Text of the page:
As he listened, Muna seemed like he’d been placated. His scowl was still there, and the look he shot Nedu was still hostile. But he didn’t seem so intent on a sterner retribution.

How wrong I was.

After he stalked out of the verandah, leaving me alone with Nedu, I called my cousin to me and began to talk to him. I told him I bore him no anger over what he did, but that it would be wise if he never got that intimate with Muna again. I told him I understood the phase he was going through, the impulses he was battling, the questions he must have. I did not out myself to him, but I told him I was available to him should he need any answers to his questions.

For the rest of the weekend till my brothers and I returned home, nothing eventful happened.

And then, my aunt called my mother. She wanted to speak to me. My mother handed me the phone, and I was instantly made to confront my aunt’s wrath. Muna had told her everything, she said. And how could I, she wanted to know. How could I not have done anything after Muna reported to me what her son did to him? As the most senior, why did I neglect bringing the issue to her attention? How could I have condoned what Nedu did? Or did I know more about this abomination?

Shocked by my brother’s betrayal and upset to be on the receiving end of my aunt’s furious disappointment, I was still stammering my way through my defense when she said, “You know what? We can’t be having this discussion on the phone. I want you to come to my house first thing tomorrow morning.”

And just like that, I was scheduled to face the grand jury for aiding and abetting an abomination.

You think Goodluck Jonathan’s 10 years imprisonment for those who know but did not report is grievous? Try being a 17-year-old having to explain himself to a wrathful relative. That appointment with my aunt was the most uncomfortable thing I endured as a teenager. I was caught in that place where I needed to exonerate myself whilst not throwing Nedu under the bus. The poor boy had already been put through the wringer with his parents and was in a corner of the living room sobbing quietly as his mother’s rage scorched me – and him.

I didn’t see him for weeks after that day. But I got to learn that his parents put him through a very rigorous prayer session to rid him of whatever disease was attempting to contaminate their first child.

When eventually I met Nedu again, I could tell with one look that the boy had grown more than the number of years he was living. The experience of the trauma had aged him some, taken away some of his innocence, given him a guardedness that someone his age wasn’t supposed to have.

He smiled warmly at me when we met. He hugged me. He said “Thank you” to me. That was the day we became more than cousins – that we became friends.

But when my brother’s name came up, his countenance grew cold and his eyes hardened. “I hate him,” he said with feeling. “I hate him. And I will never forgive him.”

And just as I got a friend, my brother got an enemy. For years after that time, Nedu didn’t forgive Muna. As my relationship with him flourished, his with Muna deteriorated. It used to bother me, and then it stopped bothering me, especially when Muna found out I was gay years later and began waging a cold war with me.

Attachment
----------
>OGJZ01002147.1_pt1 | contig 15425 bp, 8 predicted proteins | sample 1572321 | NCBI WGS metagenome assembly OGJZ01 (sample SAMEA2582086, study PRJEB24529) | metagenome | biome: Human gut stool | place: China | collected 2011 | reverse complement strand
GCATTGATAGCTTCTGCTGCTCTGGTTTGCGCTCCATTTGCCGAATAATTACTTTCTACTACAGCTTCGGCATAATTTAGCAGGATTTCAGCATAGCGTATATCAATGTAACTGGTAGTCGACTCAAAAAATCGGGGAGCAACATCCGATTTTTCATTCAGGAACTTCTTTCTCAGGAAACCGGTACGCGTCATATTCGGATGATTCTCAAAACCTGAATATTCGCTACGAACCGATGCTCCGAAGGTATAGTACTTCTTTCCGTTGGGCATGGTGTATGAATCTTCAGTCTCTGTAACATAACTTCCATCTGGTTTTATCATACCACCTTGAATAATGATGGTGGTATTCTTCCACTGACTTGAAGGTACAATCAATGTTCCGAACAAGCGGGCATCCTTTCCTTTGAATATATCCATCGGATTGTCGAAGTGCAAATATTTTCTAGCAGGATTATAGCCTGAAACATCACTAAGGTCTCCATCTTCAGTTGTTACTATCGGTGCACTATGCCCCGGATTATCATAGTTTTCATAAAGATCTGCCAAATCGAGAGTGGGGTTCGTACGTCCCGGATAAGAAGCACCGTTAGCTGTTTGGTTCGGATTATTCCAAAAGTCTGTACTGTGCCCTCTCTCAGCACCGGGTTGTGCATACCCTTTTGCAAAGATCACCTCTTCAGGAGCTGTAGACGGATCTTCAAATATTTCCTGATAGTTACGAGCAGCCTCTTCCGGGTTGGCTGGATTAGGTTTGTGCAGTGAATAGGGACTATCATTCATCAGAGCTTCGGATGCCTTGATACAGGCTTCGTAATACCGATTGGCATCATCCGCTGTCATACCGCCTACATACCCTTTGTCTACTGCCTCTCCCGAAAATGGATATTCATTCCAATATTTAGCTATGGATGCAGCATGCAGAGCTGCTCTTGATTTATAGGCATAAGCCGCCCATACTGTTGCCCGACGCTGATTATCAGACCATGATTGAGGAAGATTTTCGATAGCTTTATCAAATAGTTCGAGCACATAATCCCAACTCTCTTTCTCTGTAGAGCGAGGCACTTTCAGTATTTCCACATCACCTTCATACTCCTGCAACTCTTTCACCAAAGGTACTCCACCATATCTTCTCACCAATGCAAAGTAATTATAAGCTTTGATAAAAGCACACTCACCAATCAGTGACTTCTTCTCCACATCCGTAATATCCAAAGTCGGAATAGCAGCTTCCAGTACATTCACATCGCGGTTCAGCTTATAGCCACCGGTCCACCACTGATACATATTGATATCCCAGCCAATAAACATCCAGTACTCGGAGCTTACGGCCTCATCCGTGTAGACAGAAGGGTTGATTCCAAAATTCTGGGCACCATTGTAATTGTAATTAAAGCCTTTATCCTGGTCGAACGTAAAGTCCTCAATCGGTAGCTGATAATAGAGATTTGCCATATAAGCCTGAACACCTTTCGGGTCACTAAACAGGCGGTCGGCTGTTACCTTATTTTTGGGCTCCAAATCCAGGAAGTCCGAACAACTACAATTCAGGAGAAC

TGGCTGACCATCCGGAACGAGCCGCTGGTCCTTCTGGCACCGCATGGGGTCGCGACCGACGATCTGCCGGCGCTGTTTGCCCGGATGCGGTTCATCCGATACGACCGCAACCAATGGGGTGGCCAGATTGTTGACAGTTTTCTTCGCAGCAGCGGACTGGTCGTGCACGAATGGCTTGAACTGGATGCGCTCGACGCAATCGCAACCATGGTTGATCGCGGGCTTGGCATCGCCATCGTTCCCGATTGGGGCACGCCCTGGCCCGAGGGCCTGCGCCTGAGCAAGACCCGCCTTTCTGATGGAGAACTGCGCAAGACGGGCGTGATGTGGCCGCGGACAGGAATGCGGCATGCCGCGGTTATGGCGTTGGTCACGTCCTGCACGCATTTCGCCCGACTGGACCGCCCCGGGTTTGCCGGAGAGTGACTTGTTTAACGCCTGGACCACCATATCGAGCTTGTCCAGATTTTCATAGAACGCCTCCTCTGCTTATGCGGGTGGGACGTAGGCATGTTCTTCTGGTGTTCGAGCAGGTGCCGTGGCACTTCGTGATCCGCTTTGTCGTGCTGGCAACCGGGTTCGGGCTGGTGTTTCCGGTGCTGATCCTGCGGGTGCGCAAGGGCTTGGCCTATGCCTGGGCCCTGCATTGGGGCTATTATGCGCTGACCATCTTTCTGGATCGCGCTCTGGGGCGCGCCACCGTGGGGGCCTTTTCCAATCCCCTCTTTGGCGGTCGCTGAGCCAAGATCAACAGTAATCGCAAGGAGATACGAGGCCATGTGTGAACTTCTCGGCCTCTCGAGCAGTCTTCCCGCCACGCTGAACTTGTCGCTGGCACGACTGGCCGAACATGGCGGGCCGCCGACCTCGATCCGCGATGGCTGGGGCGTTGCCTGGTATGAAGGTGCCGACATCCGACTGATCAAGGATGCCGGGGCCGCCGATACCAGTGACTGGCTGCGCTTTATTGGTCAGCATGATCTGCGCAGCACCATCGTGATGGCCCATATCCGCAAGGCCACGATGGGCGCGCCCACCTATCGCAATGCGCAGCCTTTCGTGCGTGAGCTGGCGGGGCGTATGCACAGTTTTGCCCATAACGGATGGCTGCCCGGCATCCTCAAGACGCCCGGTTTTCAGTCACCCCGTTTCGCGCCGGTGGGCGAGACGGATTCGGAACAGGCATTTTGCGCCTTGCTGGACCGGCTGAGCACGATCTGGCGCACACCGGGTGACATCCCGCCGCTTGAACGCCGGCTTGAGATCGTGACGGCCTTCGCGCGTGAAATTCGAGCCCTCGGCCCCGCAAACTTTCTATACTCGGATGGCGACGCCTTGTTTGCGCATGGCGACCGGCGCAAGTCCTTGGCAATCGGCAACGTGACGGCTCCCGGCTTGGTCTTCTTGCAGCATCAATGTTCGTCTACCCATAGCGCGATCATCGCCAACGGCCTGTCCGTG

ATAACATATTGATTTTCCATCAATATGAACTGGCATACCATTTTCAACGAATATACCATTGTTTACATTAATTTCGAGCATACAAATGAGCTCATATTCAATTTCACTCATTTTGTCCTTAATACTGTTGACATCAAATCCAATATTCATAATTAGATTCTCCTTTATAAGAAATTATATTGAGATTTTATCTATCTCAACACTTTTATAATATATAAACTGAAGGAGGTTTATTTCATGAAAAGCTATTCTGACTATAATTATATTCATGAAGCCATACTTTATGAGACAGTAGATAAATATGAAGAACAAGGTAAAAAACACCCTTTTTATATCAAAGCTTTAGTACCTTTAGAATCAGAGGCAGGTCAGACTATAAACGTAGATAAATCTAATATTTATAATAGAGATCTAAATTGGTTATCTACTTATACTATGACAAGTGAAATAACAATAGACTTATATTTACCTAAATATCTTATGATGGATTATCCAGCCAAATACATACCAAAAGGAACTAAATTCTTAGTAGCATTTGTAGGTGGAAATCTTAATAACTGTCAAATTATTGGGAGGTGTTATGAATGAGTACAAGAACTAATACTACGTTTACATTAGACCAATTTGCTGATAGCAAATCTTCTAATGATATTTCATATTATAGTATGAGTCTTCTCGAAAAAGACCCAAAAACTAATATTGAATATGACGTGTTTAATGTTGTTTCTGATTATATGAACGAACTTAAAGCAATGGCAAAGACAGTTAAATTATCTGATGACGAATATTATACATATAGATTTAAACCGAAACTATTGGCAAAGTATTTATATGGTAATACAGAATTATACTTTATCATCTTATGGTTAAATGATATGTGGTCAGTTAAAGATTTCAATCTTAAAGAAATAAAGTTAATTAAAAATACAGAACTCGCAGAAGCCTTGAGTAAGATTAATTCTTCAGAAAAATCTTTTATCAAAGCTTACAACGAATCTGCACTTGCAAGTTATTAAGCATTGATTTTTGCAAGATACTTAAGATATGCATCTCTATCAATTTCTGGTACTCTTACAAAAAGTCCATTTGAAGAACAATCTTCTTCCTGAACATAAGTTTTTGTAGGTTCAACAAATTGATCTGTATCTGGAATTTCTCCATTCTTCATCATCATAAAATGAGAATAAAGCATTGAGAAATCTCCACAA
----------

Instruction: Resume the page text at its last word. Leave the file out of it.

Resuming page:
But we eventually got over that, Muna and I. He traveled abroad, made a life for himself in a tolerant society, and came to the understanding that love is love. I remember the day I told the story of Muna coming to my defense online, in a Facebook group of paternal relatives, to lambast a cousin who had had the gall to call me out on my LGBT views. He read the girl to filth, and I never loved him more.

“I’m sorry, are you talking about Muna?” Nedu asked when I finished my narrative. His tone was thick with disbelief. “As in Muna, your homophobic brother – that Muna?”

I laughed, suddenly remembering that he still nursed a grudge against my brother. “Yes, Nedu, he is no longer homophobic. He has truly changed. You should reach out to him. Mend your relationship with him. He’s one of the good guys now.”

“If you say so,” he simply said.

I have no idea if the two of them have sorted out their differences. But sometimes, I wonder about that day years ago, when my brother stormed into my Saturday morning to tell me our cousin had touched him inappropriately. I remember the enraged Muna, the miserable Nedu, and the Me who was dragged into an obligation he wasn’t ready for. I think about us then and us now, and I laugh to myself when I realize how different we’ve all become: the tolerant Muna, the self-assured Nedu, and the Me who owns that obligation like it is what I was born to do.

Written by Pink Panther

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4 Comments

  1. Swan King
    July 09, 07:59 Reply

    I remember my trip to Lagos and U sharing this story with me. Reading it now fills me with nostalgia.

  2. Mandy
    July 09, 08:55 Reply

    This is quite beautiful. It’s really nice that your cousin had you to guide him through whatever mistakes he might’ve made. Had you to help him build his closet. 😀😀

  3. Queen Blue Fox
    July 09, 10:57 Reply

    Darling you know I love you now and always. And I am eternally grateful
    😘😘😘